Făgăraș was during the Middle Ages, together with Amlas, a traditional Romanian enclave in Transylvania. The first written document mentioning Romanians in Transylvania referred to Vlach lands (“Terra Blacorum”) in the Fogaras Region in 1222. (In this document, Andrew II of Hungary gave Burzenland and the Cuman territories South of Burzenland up to the Danube to the Teutonic Knights.After the Tatar invasion in 1241-1242, Saxons settled in the area. In 1369, Louis I of Hungary gave the Royal Estates of Făgăraș to his vassal, Vladislav I of Wallachia, the territory remained in the possession of Wallachian Princes until 1464.
Except for this period of Wallachian rule, the town itself was centre of the surrounding royal estates.
During the rule of Transylvanian Prince Gabriel Bethlen (1613–1629), the city became an economic role model city in the southern regions of the realm. Bethlen rebuilt the fortress entirely.
Ever since that time, Făgăraș was the residence of the wives of Transylvanian Princes, as an equivalent of Veszprem, the Hungarian “city of queens”. Of these,Zsuzsanna Loprantffy,a the widow of George I Rakoczy established a Romanian school here in 1658. Probably the most prominent of the princesses residing in the town was the orphan Princess Kata Bethlen (1700–1759), buried in front of the Reformed church. The church holds several precious relics of her life. Her bridal gown, with the family coat of arms embroidered on it, and her bridal veil now covers the altar table.Both are made of yellow silk.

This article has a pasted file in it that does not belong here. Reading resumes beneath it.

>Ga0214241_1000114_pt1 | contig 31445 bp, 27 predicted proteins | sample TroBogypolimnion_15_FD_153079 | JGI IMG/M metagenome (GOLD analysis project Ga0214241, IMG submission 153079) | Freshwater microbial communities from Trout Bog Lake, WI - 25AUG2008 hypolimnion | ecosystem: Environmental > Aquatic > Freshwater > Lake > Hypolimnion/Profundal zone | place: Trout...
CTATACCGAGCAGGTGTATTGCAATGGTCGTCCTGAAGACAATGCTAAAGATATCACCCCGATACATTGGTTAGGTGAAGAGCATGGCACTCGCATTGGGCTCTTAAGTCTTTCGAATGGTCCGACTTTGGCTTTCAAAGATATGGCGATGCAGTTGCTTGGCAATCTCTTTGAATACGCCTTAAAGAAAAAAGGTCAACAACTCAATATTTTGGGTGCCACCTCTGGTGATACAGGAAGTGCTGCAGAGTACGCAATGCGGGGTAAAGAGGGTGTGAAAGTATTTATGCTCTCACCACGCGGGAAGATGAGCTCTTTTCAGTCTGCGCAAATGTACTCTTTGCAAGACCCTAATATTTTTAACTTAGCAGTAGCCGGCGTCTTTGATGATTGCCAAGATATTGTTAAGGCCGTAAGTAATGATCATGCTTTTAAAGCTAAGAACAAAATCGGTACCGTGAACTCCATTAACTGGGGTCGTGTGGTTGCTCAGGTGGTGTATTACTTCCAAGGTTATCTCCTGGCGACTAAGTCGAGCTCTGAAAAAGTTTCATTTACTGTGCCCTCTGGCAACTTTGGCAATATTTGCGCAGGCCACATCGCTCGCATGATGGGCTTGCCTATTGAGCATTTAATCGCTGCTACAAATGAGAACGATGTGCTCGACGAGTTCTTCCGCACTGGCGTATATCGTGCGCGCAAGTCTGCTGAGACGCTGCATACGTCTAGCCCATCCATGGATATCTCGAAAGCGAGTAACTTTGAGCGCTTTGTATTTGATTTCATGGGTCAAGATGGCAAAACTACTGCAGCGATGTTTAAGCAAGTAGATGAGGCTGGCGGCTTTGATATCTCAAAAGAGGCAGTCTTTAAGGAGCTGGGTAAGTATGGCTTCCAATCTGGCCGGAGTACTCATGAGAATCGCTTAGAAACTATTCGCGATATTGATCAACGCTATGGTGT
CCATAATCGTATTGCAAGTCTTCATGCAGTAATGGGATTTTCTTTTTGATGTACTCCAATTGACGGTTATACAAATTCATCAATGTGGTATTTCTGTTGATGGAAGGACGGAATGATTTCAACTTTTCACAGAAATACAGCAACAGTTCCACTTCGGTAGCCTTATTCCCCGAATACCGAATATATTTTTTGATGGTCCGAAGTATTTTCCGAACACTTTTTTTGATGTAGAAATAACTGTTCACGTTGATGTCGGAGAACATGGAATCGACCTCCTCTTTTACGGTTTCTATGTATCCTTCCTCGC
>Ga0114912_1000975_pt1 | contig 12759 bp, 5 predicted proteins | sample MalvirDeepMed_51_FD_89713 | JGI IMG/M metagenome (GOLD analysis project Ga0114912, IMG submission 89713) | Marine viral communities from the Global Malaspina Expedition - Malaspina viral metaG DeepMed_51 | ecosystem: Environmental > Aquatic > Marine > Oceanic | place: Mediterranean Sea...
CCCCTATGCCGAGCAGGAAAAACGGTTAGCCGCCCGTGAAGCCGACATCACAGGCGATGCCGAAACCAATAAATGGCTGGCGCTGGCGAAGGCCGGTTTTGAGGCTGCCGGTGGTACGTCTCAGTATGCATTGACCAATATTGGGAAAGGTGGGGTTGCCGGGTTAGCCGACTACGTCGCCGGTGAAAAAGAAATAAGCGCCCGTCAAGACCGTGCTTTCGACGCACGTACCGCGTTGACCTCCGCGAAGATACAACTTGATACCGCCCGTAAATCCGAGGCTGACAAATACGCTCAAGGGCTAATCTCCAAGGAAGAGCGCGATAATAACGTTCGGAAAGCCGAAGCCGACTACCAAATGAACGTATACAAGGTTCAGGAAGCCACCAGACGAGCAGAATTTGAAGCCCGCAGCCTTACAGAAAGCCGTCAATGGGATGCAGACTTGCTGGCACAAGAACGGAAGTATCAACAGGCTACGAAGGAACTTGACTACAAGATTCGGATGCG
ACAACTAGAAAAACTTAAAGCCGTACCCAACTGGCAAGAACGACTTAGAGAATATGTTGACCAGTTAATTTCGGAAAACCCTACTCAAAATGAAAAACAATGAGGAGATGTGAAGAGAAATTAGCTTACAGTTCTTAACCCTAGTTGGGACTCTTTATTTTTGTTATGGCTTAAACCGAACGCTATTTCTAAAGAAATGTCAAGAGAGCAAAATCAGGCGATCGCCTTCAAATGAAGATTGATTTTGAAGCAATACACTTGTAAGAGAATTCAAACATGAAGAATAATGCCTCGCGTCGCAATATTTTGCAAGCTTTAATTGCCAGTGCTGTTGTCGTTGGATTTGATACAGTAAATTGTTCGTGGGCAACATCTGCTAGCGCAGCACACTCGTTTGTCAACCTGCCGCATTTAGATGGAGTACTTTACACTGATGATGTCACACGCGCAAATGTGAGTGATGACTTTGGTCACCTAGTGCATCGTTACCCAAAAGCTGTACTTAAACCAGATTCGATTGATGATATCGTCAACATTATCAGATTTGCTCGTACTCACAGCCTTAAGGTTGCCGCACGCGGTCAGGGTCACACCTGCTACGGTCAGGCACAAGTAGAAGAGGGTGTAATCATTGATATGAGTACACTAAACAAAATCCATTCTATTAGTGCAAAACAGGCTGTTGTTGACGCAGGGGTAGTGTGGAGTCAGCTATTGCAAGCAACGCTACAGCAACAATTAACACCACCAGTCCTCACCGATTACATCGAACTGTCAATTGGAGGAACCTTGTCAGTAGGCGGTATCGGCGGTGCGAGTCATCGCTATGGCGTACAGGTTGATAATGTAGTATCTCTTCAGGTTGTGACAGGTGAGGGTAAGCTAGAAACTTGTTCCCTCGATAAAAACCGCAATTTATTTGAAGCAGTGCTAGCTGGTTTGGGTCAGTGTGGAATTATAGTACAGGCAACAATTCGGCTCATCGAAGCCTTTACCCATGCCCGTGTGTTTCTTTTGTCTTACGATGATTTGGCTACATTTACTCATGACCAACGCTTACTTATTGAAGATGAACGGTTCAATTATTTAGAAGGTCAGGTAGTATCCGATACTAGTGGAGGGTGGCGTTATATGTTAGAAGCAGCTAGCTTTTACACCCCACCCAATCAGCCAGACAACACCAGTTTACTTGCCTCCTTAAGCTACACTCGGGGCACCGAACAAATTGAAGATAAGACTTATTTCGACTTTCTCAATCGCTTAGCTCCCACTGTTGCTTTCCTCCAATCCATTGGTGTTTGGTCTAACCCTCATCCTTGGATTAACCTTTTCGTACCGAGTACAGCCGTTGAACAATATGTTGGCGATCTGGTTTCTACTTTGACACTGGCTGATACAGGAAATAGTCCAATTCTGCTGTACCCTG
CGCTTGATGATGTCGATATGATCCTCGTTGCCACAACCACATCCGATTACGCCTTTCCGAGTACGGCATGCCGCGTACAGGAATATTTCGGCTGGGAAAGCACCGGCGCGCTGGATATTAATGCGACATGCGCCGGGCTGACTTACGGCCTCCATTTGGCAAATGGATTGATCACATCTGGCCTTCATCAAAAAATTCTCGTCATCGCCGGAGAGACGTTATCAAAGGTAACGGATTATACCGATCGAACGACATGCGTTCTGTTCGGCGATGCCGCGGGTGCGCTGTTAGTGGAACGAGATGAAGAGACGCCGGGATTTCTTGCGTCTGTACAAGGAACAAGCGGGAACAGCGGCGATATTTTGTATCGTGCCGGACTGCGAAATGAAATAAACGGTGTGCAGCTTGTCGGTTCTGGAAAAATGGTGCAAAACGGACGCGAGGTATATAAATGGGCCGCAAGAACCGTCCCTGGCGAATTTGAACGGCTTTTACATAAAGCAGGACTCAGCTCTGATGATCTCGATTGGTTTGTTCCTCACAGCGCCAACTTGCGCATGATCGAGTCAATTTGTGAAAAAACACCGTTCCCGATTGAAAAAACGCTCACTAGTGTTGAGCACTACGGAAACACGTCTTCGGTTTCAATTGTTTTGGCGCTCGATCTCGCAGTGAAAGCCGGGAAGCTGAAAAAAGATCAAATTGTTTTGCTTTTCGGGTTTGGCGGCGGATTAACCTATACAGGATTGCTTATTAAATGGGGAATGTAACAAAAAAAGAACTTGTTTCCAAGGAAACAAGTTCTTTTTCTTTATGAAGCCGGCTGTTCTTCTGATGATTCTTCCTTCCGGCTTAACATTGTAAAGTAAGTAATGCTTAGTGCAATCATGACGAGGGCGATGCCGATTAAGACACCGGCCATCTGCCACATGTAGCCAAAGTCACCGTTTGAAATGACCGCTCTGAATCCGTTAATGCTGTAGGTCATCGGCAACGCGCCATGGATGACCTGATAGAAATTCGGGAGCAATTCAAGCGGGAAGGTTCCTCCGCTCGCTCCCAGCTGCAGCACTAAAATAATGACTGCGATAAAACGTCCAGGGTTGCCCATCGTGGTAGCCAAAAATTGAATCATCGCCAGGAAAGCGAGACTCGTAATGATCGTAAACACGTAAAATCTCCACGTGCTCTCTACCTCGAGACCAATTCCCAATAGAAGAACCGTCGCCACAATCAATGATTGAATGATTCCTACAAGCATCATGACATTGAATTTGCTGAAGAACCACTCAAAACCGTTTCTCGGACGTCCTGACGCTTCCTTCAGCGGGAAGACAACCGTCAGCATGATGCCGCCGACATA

Făgăraș was the site of several Transylvanian Diets, mostly during the reign of Michael I Apafi.
The church was built around 1715-1740. Not far from it is the Radu Negru high school – built around 1909. It was originally a Hungarian language middle school whereBabits Mihaly taught for a while.
A local legend says that Negru Voda left the central fortress to travel south past the Transyvanian Alps to become the founder of the Principality of Wallachia, althoughBasarab I is traditionally known as the 14th century founder of the state. By the end of the 12th century the fortress itself was made of wood, but it was reinforced in the 14th century and became a stone fortification.
In the beginning of the 20th century, namely in 1910 the town had 6,579 inhabitants with the following proportion: 3357 Hungarian, 2174 Romanian and 1003 German.
Făgăraș’s castle was used as a stronghold by the Communist State of Romania. During the 1950s it was a prison for opponents and dissidents After the fall of thecommunist State in 1989, the castle has been restored and is currently used as a museum and library.
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